At the age of 59 I was confronted with two choices:
- Path #1 continue as per usual, over-stressed, over-weight, over-it.
- Path #2 reinvent myself.
Fortunately, I selected option two, celebrating my 60th birthday 32 kilos lighter, fully committed to daily yoga asana, and mojo reinstated. For 12 months I managed to eat clean, eliminating white flour, wine and coffee, sugar, fat and salt. But after my weight loss, I needed guidance to maintain these lifestyle commitments. Extending my understanding of the Yogic life was and remains my strategy for disabling compulsive behaviours.
The reality is, everywhere I go, I take myself with me and still find myself being food hijacked, eating a blueberry muffin or salty chips without thinking until after swallowing. I ask myself, at what point did I decide to ditch my diet? Why am I in the cookie isle at Coles?
The theme of self-investigation, stopping in the moment to unravel a particular knot in our existence is central to the holistic masterpiece that is Yoga. Patanjali, that wonderful sage, said to look carefully at the chain of events that lead to craving, attraction and aversion. By stopping myself to look at the chain of events, before the muffin goes in my mouth I can investigate highly patterned responses (perhaps lifetimes) to continual sensory impute (smell, sight, taste, sound, touch) and previous experiences that triggers unconscious responses, which leads to suffering.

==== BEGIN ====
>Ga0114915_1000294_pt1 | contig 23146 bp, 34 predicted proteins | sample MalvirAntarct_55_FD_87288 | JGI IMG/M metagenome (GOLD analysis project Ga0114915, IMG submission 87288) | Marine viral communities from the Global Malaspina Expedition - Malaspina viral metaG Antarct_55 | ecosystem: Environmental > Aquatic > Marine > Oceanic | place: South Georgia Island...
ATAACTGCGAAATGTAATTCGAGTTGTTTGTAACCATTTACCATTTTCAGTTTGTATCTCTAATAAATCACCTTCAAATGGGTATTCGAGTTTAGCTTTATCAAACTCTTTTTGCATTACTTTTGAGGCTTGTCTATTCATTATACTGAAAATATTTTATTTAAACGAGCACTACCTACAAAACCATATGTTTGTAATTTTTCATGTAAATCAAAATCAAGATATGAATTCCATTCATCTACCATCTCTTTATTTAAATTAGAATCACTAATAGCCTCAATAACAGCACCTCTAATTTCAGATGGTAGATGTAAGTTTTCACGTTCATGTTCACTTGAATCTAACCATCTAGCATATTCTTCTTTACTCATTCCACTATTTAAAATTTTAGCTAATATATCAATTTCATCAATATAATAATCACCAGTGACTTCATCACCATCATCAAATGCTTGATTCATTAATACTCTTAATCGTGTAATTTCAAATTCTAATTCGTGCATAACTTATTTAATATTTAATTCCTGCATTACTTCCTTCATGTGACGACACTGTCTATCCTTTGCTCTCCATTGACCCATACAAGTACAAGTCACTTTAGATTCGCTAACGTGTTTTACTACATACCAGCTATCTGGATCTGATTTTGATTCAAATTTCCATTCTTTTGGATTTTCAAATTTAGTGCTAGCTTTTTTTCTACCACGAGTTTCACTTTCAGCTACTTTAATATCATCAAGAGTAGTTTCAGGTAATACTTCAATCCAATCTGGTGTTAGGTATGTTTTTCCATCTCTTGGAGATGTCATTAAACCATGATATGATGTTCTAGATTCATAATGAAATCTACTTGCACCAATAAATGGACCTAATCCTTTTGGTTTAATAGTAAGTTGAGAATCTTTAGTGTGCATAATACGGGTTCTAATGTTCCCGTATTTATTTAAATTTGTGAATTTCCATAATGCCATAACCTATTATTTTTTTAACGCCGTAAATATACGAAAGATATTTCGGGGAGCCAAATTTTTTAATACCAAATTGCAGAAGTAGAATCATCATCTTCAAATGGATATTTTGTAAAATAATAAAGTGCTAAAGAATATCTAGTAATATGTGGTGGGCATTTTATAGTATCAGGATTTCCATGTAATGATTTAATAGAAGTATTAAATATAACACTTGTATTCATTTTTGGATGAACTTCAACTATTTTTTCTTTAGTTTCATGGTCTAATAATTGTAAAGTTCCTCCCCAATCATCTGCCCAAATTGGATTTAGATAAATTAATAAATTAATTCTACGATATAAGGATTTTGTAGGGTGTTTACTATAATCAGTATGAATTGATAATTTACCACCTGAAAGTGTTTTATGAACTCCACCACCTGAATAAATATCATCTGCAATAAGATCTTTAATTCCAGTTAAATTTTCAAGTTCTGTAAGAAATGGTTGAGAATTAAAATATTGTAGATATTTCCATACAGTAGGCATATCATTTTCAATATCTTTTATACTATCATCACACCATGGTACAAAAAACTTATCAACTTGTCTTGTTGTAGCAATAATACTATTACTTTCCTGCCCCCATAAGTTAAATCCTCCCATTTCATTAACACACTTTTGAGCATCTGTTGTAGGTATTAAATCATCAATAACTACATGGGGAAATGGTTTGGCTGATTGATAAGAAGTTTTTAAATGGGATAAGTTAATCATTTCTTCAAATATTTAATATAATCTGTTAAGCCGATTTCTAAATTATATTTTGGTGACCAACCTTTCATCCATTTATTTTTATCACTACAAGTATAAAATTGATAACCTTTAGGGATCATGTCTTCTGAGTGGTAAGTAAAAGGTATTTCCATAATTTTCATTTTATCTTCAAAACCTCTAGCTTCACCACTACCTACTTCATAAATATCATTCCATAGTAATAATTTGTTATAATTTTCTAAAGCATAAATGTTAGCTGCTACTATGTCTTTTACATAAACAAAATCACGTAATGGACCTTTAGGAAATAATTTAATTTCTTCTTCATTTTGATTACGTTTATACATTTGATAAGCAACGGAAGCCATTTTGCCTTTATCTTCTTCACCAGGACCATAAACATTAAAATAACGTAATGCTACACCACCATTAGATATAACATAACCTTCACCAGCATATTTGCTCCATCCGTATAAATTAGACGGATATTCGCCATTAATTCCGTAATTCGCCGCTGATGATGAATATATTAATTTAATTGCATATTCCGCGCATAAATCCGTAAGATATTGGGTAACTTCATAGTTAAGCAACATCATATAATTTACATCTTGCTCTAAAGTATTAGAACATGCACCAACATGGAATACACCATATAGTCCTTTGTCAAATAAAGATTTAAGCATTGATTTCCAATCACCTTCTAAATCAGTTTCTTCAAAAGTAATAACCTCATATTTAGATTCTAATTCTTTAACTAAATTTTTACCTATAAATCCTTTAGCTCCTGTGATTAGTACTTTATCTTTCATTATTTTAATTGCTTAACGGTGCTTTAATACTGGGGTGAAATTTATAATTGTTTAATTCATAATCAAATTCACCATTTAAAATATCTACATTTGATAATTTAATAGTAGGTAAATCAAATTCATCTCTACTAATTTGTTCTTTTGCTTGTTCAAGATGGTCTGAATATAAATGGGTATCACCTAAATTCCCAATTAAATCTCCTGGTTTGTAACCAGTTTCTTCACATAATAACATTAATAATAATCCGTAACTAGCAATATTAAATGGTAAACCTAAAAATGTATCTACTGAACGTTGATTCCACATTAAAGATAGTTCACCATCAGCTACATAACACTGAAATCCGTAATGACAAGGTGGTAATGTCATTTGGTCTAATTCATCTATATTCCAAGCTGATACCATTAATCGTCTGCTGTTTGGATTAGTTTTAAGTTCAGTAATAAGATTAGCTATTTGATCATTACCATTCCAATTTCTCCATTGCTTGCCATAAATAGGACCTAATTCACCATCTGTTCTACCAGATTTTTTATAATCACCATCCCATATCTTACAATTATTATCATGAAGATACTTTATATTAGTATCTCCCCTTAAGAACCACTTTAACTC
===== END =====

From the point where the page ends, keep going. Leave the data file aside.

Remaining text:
Raga Yoga teaches that every aspect of living is an opportunity to practise mindfulness, exposing the knots that bind us to unconscious living. Mindfulness is not simple or easy, yet is a remarkably simple strategy for breaking the chains of wrong decisions made unconsciously, time after time, like driving in deep ruts. The good news is, the study and practice of yoga principles can support us in the process of being present in our lives, leading to profound changes, even conquering the power of the muffin.
by Vicki Salisbury
Vicki Salisbury Yoga